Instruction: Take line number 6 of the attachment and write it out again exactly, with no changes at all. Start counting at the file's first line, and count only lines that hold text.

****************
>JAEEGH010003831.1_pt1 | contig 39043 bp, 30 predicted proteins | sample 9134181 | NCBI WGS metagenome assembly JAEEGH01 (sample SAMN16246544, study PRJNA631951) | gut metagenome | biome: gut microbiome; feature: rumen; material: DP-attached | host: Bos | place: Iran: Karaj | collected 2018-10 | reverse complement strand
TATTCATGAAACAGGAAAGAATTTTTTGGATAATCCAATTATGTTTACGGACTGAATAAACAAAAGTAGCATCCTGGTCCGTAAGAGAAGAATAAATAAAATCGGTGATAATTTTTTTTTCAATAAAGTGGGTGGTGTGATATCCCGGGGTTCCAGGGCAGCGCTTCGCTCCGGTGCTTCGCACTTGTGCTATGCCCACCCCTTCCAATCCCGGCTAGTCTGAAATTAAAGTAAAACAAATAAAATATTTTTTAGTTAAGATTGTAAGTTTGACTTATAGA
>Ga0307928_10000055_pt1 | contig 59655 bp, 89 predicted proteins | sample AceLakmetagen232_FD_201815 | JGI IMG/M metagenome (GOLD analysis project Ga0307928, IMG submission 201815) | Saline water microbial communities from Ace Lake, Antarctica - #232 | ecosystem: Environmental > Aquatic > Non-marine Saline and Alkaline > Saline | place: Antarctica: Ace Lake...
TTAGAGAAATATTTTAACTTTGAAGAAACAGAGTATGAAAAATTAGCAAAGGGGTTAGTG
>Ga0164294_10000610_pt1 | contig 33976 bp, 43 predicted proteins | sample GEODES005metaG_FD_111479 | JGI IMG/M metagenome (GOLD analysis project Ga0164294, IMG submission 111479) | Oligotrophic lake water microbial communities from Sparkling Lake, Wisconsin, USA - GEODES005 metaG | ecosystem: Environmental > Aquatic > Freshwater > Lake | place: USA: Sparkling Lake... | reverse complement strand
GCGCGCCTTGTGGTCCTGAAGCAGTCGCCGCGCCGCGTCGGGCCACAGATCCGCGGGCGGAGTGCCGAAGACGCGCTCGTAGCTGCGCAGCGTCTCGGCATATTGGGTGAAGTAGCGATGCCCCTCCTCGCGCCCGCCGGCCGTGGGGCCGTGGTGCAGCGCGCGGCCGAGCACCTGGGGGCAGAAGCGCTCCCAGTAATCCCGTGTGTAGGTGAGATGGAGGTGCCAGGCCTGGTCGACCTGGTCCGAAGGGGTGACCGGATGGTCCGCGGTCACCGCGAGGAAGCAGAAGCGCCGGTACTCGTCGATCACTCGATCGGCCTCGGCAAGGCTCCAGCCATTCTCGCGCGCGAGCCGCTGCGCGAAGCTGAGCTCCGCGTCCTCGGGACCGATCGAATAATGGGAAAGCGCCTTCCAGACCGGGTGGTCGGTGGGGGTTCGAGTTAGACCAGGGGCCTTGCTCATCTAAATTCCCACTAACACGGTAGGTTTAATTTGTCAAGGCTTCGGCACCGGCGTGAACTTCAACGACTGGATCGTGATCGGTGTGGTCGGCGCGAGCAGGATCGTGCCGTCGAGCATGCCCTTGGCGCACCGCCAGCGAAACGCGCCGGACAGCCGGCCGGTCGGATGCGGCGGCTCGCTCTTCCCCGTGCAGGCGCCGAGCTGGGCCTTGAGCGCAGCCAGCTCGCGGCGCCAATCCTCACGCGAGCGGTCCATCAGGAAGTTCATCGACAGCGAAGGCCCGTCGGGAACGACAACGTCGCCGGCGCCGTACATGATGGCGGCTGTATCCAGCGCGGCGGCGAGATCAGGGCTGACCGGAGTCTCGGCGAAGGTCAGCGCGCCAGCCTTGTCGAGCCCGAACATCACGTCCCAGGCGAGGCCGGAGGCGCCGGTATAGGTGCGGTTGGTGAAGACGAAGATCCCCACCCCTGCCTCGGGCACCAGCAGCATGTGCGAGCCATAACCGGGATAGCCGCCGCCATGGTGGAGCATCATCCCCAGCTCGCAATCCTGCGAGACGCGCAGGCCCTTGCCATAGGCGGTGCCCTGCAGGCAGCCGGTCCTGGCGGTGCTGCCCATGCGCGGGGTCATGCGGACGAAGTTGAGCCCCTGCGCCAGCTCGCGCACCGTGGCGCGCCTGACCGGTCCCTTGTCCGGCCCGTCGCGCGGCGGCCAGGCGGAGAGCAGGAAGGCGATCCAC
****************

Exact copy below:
GCGCGCCTTGTGGTCCTGAAGCAGTCGCCGCGCCGCGTCGGGCCACAGATCCGCGGGCGGAGTGCCGAAGACGCGCTCGTAGCTGCGCAGCGTCTCGGCATATTGGGTGAAGTAGCGATGCCCCTCCTCGCGCCCGCCGGCCGTGGGGCCGTGGTGCAGCGCGCGGCCGAGCACCTGGGGGCAGAAGCGCTCCCAGTAATCCCGTGTGTAGGTGAGATGGAGGTGCCAGGCCTGGTCGACCTGGTCCGAAGGGGTGACCGGATGGTCCGCGGTCACCGCGAGGAAGCAGAAGCGCCGGTACTCGTCGATCACTCGATCGGCCTCGGCAAGGCTCCAGCCATTCTCGCGCGCGAGCCGCTGCGCGAAGCTGAGCTCCGCGTCCTCGGGACCGATCGAATAATGGGAAAGCGCCTTCCAGACCGGGTGGTCGGTGGGGGTTCGAGTTAGACCAGGGGCCTTGCTCATCTAAATTCCCACTAACACGGTAGGTTTAATTTGTCAAGGCTTCGGCACCGGCGTGAACTTCAACGACTGGATCGTGATCGGTGTGGTCGGCGCGAGCAGGATCGTGCCGTCGAGCATGCCCTTGGCGCACCGCCAGCGAAACGCGCCGGACAGCCGGCCGGTCGGATGCGGCGGCTCGCTCTTCCCCGTGCAGGCGCCGAGCTGGGCCTTGAGCGCAGCCAGCTCGCGGCGCCAATCCTCACGCGAGCGGTCCATCAGGAAGTTCATCGACAGCGAAGGCCCGTCGGGAACGACAACGTCGCCGGCGCCGTACATGATGGCGGCTGTATCCAGCGCGGCGGCGAGATCAGGGCTGACCGGAGTCTCGGCGAAGGTCAGCGCGCCAGCCTTGTCGAGCCCGAACATCACGTCCCAGGCGAGGCCGGAGGCGCCGGTATAGGTGCGGTTGGTGAAGACGAAGATCCCCACCCCTGCCTCGGGCACCAGCAGCATGTGCGAGCCATAACCGGGATAGCCGCCGCCATGGTGGAGCATCATCCCCAGCTCGCAATCCTGCGAGACGCGCAGGCCCTTGCCATAGGCGGTGCCCTGCAGGCAGCCGGTCCTGGCGGTGCTGCCCATGCGCGGGGTCATGCGGACGAAGTTGAGCCCCTGCGCCAGCTCGCGCACCGTGGCGCGCCTGACCGGTCCCTTGTCCGGCCCGTCGCGCGGCGGCCAGGCGGAGAGCAGGAAGGCGATCCAC